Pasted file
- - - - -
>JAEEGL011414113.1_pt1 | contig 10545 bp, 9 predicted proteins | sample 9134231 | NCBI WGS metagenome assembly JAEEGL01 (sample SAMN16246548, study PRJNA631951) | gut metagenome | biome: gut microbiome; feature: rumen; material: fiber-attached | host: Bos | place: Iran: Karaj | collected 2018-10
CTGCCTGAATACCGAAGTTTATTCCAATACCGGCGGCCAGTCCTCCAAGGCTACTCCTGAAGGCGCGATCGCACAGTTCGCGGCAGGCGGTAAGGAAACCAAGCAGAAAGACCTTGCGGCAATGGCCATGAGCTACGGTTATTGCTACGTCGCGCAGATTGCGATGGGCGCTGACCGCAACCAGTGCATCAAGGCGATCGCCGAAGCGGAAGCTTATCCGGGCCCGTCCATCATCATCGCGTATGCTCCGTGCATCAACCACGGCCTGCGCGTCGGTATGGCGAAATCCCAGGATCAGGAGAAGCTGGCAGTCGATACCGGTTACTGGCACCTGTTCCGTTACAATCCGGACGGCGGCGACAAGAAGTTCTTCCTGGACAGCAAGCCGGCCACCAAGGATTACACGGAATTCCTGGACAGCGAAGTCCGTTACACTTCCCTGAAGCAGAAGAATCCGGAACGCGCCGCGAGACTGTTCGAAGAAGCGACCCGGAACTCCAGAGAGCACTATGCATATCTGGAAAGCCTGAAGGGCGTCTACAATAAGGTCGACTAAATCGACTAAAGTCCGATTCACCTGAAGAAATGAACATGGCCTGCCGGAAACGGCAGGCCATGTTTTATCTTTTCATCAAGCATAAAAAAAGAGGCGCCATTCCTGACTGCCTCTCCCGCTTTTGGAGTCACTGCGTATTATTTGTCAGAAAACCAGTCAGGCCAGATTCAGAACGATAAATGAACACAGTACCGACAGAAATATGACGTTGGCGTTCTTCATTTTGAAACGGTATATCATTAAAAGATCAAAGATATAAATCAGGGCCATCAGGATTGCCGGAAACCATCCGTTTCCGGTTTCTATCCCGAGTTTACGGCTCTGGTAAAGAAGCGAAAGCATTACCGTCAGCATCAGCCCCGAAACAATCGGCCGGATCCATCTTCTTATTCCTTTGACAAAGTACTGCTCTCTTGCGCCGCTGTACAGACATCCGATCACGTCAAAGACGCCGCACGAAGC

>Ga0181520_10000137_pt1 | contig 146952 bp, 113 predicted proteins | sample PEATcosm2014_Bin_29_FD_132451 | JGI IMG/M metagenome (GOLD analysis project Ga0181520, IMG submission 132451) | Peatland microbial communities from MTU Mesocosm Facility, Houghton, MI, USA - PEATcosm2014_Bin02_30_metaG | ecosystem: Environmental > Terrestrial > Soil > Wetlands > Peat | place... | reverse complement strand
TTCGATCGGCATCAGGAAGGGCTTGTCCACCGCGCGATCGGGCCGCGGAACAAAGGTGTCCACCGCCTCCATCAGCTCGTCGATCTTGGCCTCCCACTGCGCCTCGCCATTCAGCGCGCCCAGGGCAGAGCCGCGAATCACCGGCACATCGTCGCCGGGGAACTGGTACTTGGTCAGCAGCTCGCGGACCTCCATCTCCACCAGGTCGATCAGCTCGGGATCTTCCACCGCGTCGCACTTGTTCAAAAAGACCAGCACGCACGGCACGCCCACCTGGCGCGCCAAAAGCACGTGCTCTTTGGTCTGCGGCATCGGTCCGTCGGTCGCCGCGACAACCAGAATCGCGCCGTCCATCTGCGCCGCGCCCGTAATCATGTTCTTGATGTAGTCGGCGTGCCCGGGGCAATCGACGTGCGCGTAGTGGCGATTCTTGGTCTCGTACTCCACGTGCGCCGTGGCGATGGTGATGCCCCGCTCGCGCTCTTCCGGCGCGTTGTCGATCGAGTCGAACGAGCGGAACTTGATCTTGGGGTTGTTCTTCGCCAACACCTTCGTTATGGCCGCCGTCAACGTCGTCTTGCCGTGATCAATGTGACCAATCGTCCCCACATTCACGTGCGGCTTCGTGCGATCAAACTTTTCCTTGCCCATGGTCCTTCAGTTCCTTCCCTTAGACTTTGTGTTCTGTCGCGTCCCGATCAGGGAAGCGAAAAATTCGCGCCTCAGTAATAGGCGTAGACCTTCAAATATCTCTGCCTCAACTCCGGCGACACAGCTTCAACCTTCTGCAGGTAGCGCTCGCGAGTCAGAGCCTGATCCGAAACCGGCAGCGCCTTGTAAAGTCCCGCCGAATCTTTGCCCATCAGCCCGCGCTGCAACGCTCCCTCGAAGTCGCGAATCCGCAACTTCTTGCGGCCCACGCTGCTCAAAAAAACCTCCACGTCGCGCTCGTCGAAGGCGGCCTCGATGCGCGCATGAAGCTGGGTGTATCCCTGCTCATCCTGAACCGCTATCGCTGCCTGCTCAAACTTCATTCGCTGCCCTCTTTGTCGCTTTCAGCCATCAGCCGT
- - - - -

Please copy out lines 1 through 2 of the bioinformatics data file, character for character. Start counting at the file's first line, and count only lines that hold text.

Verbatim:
>JAEEGL011414113.1_pt1 | contig 10545 bp, 9 predicted proteins | sample 9134231 | NCBI WGS metagenome assembly JAEEGL01 (sample SAMN16246548, study PRJNA631951) | gut metagenome | biome: gut microbiome; feature: rumen; material: fiber-attached | host: Bos | place: Iran: Karaj | collected 2018-10
CTGCCTGAATACCGAAGTTTATTCCAATACCGGCGGCCAGTCCTCCAAGGCTACTCCTGAAGGCGCGATCGCACAGTTCGCGGCAGGCGGTAAGGAAACCAAGCAGAAAGACCTTGCGGCAATGGCCATGAGCTACGGTTATTGCTACGTCGCGCAGATTGCGATGGGCGCTGACCGCAACCAGTGCATCAAGGCGATCGCCGAAGCGGAAGCTTATCCGGGCCCGTCCATCATCATCGCGTATGCTCCGTGCATCAACCACGGCCTGCGCGTCGGTATGGCGAAATCCCAGGATCAGGAGAAGCTGGCAGTCGATACCGGTTACTGGCACCTGTTCCGTTACAATCCGGACGGCGGCGACAAGAAGTTCTTCCTGGACAGCAAGCCGGCCACCAAGGATTACACGGAATTCCTGGACAGCGAAGTCCGTTACACTTCCCTGAAGCAGAAGAATCCGGAACGCGCCGCGAGACTGTTCGAAGAAGCGACCCGGAACTCCAGAGAGCACTATGCATATCTGGAAAGCCTGAAGGGCGTCTACAATAAGGTCGACTAAATCGACTAAAGTCCGATTCACCTGAAGAAATGAACATGGCCTGCCGGAAACGGCAGGCCATGTTTTATCTTTTCATCAAGCATAAAAAAAGAGGCGCCATTCCTGACTGCCTCTCCCGCTTTTGGAGTCACTGCGTATTATTTGTCAGAAAACCAGTCAGGCCAGATTCAGAACGATAAATGAACACAGTACCGACAGAAATATGACGTTGGCGTTCTTCATTTTGAAACGGTATATCATTAAAAGATCAAAGATATAAATCAGGGCCATCAGGATTGCCGGAAACCATCCGTTTCCGGTTTCTATCCCGAGTTTACGGCTCTGGTAAAGAAGCGAAAGCATTACCGTCAGCATCAGCCCCGAAACAATCGGCCGGATCCATCTTCTTATTCCTTTGACAAAGTACTGCTCTCTTGCGCCGCTGTACAGACATCCGATCACGTCAAAGACGCCGCACGAAGC